26 June 2011


Not since 2002, when I read Teaching as a Subversive Activity, have I sat down to read another book be Neil Postman. I can't explain such neglect on my part. But, as with Illich I want the people in my network to explain why we are not referring to Postman more? His 1992 book, Technopoly: The Surrender of Culture to Technology for example. I know Shirky and Wesch both mention Postman by name at least, and maybe i just miss other references. Certainly i seem to be more impressionable, but it seems to me that the points made in this book are very important to our discourse, and missing.

I'm sitting in the sun at South Bank Brisbane, waiting to join the Wikipedia Brisbane meetup. I've just finished the introduction to Technopoly...

Function follows form. P7

New things change old words. P8

Undeserved authority. P9

Private matters made known to powerful institutions. P10

Technologies change the way we think and feel. Ideologically. P12

On assigning marks for student work as a strange conception and Techno implementation. P13

The unforeseen consequences. The clock for God, but serving Mammon. P15

On computers in classrooms. The balance between orality and text is tipping to text. P17

Technology as ecological. P18


kate said...

"The clock for god but serving Mammon?"

Lol the writer obviously thought why not cut straight to the chase in relation to efficiently learn to fulfill a function.

Very interesting Leigh the topics seem right on target.

Will have to check it out!

Brian said...

You'll get to this in Technopoly soon, if you haven't already:

"For four hundred years, school teachers have been part of the knowledge monopoly created by printing, and they are now witnessing the breakup of that monopoly. It appears as if they can do little to prevent that breakup, but surely there is Something perverse about school teachers' being enthusiastic about what is happening. Such enthusiasm always calls to my mind an image of some turn-of-the-century blacksmith who not only sings the praises of the automobile but also believes that his business will be enhanced by it. We know now that his business was not enhanced by it; it was rendered obsolete by it, as perhaps the clearheaded blacksmiths knew. What could they have done? Weep, if nothing else..."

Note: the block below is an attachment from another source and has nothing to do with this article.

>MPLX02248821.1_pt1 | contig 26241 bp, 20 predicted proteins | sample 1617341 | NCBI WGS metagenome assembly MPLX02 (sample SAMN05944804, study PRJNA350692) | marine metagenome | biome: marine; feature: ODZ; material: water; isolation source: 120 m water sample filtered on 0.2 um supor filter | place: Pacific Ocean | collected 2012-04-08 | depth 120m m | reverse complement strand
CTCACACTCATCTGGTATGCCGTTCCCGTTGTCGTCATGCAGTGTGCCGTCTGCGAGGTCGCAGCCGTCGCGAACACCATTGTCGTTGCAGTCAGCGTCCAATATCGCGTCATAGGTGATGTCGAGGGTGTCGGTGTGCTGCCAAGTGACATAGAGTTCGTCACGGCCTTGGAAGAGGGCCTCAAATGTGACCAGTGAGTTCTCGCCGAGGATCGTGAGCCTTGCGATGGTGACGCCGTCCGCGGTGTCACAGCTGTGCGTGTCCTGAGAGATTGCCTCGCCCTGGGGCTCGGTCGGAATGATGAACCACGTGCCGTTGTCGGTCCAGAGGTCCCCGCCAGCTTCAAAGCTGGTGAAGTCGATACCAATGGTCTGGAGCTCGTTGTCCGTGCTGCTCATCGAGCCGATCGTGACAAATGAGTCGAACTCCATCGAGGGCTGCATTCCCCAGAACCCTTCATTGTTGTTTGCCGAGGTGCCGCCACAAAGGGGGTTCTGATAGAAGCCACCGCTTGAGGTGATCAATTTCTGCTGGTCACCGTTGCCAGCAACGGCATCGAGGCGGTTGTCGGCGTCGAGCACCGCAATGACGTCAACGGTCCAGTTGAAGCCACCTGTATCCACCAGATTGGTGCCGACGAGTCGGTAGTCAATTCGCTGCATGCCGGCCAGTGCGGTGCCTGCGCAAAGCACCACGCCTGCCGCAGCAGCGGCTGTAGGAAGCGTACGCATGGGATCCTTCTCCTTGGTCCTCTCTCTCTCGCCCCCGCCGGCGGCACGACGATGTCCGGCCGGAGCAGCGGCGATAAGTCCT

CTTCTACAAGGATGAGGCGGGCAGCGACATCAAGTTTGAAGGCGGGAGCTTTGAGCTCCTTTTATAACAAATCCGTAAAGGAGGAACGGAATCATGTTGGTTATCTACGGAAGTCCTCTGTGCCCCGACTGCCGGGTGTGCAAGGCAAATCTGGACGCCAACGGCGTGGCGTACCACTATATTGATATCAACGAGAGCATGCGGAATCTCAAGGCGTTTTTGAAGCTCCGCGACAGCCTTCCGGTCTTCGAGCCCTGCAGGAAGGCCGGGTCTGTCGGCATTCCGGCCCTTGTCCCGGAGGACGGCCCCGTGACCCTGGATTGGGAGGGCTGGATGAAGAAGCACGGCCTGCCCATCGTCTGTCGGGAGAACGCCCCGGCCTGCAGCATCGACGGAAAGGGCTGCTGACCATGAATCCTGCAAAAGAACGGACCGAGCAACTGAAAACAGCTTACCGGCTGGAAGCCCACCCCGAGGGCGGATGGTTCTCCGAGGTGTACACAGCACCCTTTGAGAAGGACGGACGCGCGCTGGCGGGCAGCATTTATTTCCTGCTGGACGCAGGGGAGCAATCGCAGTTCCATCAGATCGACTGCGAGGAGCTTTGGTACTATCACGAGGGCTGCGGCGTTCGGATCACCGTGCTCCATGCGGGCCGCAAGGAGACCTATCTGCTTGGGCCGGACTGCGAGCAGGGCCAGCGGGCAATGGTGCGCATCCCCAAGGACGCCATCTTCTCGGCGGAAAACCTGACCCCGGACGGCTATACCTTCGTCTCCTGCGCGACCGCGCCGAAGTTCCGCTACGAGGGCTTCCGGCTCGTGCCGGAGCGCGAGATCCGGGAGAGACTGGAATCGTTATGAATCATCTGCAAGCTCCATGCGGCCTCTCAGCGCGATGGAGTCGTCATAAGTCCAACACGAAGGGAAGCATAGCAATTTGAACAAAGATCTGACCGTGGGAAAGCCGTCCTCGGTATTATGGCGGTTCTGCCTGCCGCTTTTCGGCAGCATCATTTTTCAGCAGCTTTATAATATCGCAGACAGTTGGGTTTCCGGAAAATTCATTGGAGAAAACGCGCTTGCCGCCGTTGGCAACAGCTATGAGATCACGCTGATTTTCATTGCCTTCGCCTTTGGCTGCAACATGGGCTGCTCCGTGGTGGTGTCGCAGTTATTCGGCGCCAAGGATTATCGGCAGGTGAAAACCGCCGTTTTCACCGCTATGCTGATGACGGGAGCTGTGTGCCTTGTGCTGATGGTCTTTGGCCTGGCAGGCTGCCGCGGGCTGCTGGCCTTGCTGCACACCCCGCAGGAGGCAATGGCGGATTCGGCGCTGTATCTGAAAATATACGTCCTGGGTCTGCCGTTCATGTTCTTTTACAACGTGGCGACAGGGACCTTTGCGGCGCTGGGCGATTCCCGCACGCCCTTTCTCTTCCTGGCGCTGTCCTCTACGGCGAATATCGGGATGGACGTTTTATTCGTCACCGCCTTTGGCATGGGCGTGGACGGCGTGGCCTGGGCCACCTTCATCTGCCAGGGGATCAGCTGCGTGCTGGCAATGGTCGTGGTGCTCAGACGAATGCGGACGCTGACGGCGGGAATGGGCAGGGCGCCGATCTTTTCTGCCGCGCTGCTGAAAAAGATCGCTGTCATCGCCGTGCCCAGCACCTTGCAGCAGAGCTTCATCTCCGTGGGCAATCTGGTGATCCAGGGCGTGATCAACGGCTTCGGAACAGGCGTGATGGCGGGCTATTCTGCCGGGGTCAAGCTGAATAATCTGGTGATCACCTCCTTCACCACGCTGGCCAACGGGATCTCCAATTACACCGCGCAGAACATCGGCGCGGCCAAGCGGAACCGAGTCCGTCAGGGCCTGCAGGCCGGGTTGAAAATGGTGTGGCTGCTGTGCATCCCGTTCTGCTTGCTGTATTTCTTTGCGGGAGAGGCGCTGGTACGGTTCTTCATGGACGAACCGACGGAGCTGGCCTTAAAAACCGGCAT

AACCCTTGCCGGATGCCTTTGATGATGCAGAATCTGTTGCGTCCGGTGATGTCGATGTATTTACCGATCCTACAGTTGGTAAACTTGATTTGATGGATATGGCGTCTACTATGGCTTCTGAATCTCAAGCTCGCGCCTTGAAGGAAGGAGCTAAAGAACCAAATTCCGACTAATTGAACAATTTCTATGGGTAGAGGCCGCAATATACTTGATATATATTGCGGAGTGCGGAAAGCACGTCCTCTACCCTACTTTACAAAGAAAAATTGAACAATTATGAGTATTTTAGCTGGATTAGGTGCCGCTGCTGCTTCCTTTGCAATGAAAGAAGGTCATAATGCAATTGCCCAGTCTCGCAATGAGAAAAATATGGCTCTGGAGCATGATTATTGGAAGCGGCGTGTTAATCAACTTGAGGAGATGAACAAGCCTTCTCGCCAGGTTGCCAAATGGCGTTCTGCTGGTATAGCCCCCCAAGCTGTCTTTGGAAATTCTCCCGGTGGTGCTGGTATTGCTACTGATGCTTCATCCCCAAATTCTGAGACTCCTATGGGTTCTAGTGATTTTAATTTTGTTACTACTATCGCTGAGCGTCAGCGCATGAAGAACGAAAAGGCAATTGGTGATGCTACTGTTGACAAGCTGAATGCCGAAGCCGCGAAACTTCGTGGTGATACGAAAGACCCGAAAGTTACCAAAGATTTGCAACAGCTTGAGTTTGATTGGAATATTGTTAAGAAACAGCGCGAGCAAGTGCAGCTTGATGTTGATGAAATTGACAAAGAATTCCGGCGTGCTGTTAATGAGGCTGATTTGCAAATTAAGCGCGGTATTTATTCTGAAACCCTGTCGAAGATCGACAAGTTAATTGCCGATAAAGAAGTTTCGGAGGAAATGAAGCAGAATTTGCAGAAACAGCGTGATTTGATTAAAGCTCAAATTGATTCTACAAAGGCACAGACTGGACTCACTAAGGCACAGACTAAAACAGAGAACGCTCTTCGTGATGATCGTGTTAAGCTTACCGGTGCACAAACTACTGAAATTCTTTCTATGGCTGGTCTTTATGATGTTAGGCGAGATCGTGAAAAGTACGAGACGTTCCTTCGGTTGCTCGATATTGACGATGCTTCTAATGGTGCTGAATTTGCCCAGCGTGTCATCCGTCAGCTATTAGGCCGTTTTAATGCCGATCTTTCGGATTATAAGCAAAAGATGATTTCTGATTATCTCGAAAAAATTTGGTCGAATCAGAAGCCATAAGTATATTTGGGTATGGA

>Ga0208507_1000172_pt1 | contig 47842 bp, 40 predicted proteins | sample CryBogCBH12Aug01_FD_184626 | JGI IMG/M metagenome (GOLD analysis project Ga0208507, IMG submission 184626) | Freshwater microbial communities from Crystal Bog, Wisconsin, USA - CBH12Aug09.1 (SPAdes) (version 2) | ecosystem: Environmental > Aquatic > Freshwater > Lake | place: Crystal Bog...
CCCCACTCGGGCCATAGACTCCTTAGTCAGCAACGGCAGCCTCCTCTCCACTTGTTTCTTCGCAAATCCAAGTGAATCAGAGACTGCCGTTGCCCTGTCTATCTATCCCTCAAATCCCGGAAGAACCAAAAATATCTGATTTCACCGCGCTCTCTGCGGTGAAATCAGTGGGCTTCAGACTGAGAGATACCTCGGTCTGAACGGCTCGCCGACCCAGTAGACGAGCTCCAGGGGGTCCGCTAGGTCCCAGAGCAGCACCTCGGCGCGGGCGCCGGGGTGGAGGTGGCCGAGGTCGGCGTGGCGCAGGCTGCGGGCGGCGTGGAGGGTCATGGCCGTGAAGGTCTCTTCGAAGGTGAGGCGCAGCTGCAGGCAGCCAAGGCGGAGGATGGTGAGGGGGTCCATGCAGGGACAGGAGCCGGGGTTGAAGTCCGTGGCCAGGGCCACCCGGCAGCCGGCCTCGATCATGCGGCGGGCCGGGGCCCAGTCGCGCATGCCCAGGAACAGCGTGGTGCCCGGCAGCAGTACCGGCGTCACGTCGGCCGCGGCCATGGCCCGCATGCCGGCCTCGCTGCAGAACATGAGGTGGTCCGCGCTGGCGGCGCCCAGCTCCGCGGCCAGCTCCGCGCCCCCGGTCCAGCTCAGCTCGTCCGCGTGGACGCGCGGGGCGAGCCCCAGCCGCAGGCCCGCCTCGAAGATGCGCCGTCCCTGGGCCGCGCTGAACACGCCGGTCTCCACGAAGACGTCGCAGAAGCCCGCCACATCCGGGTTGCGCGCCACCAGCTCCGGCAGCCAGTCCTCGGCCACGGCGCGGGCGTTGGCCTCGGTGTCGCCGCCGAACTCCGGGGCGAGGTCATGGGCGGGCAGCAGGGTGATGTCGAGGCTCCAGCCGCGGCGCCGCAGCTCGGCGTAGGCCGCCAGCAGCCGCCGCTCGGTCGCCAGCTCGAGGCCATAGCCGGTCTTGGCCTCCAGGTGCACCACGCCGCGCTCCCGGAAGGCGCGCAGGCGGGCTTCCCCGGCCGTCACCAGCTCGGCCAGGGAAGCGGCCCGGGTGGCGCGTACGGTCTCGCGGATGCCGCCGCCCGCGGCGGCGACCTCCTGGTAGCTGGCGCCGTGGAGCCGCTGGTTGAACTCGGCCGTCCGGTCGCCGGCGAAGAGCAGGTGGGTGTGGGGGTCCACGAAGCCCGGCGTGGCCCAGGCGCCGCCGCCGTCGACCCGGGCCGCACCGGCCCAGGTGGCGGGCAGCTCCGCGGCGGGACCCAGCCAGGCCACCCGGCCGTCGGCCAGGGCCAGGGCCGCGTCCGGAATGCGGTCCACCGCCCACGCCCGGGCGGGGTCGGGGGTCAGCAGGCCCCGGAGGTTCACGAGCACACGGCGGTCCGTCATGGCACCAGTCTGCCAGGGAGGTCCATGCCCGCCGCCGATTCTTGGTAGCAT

Postman has been on the reading list of a Text Technologies course (that I co-teach) for years. The students (mostly working teachers, getting a Masters in Ed Tech) almost always hate his stuff for some reason.

Amusing Ourselves to Death is also a recommended read... It prompted this rant a few years ago.

Depressing as hell, but still I say... enjoy!

Leigh Blackall said...

Text Technologies is the course name? Was that name arrived at based on Postman's taxonomies? I think it's a great name.. gets the thinking going straight away.

I'm still thinking about his Tool-Using, Technocracy, and Technopoly taxonomy. He explains well how each over lap each other in the order of hundreds of years.. but I couldn't fit it into the devastation of colonialism. Especially that which took place in the 18th and 19th centuries. The colonizers where still, by Postman's definition Tool-Using moving toward Technocracies, but the colonized were also Tool-Using. In the case of Australia, I don't think it was as simple as one tribe being aggressive and stronger. It was that one's use of tools overwhelmed the other's use and their tools.. it doesn't fit.

Still, its a useful simplification for thinking about the issues surrounding technology for sore.

Off to read your 2008 rant. Thanks for the link.

simonfj said...

An old quote from Bertie Russell; "The changes in the meaning of words must necessarily change more slowly than the changes the words describe". I see "open" is flavour of the month.

I'm a bit surprised by Brian's comment. You can trace the abolition of the monopoly as a reasonable steady curve; the hiccups being at times of new media production devices. Conversations going on around early 1800's, when steam powered printing presses became fashionable, pretty much mirror the current media/technophobe fracas. Moodle is not "social media", it's an "e-learning tool"!

I'm not even sure about blacksmith analogy. I suppose it depends on what you consider a "school" & "teacher" to mean.
I found quite a few good self appointed teachers. e.g. http://chronicle.com/article/College-20-A-Self-Appoint/65793/

The problem now is in defining (the routines and architecture of) institutions called 'school', and the 'governance' which indulges them.